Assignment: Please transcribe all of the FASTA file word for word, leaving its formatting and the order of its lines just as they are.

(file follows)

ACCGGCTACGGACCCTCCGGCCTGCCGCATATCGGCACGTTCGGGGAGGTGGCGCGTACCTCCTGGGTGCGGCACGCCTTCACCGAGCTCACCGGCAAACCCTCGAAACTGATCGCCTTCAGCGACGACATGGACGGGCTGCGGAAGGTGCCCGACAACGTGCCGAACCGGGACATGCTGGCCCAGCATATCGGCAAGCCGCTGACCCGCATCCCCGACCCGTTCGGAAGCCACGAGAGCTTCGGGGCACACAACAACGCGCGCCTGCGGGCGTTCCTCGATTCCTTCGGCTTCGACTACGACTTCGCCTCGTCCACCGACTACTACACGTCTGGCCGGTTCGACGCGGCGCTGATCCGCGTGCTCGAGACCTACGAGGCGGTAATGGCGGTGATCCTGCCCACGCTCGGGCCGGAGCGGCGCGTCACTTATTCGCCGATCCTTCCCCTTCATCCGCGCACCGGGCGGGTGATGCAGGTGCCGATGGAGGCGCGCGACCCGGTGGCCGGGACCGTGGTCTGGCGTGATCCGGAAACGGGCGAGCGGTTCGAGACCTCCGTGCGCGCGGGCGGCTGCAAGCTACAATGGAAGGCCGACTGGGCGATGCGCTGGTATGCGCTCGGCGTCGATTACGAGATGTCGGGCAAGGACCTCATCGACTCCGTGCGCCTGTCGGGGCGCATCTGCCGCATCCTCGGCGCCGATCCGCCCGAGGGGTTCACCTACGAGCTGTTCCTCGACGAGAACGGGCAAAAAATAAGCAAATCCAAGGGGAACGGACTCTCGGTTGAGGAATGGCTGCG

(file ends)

ACCGGCTACGGACCCTCCGGCCTGCCGCATATCGGCACGTTCGGGGAGGTGGCGCGTACCTCCTGGGTGCGGCACGCCTTCACCGAGCTCACCGGCAAACCCTCGAAACTGATCGCCTTCAGCGACGACATGGACGGGCTGCGGAAGGTGCCCGACAACGTGCCGAACCGGGACATGCTGGCCCAGCATATCGGCAAGCCGCTGACCCGCATCCCCGACCCGTTCGGAAGCCACGAGAGCTTCGGGGCACACAACAACGCGCGCCTGCGGGCGTTCCTCGATTCCTTCGGCTTCGACTACGACTTCGCCTCGTCCACCGACTACTACACGTCTGGCCGGTTCGACGCGGCGCTGATCCGCGTGCTCGAGACCTACGAGGCGGTAATGGCGGTGATCCTGCCCACGCTCGGGCCGGAGCGGCGCGTCACTTATTCGCCGATCCTTCCCCTTCATCCGCGCACCGGGCGGGTGATGCAGGTGCCGATGGAGGCGCGCGACCCGGTGGCCGGGACCGTGGTCTGGCGTGATCCGGAAACGGGCGAGCGGTTCGAGACCTCCGTGCGCGCGGGCGGCTGCAAGCTACAATGGAAGGCCGACTGGGCGATGCGCTGGTATGCGCTCGGCGTCGATTACGAGATGTCGGGCAAGGACCTCATCGACTCCGTGCGCCTGTCGGGGCGCATCTGCCGCATCCTCGGCGCCGATCCGCCCGAGGGGTTCACCTACGAGCTGTTCCTCGACGAGAACGGGCAAAAAATAAGCAAATCCAAGGGGAACGGACTCTCGGTTGAGGAATGGCTGCG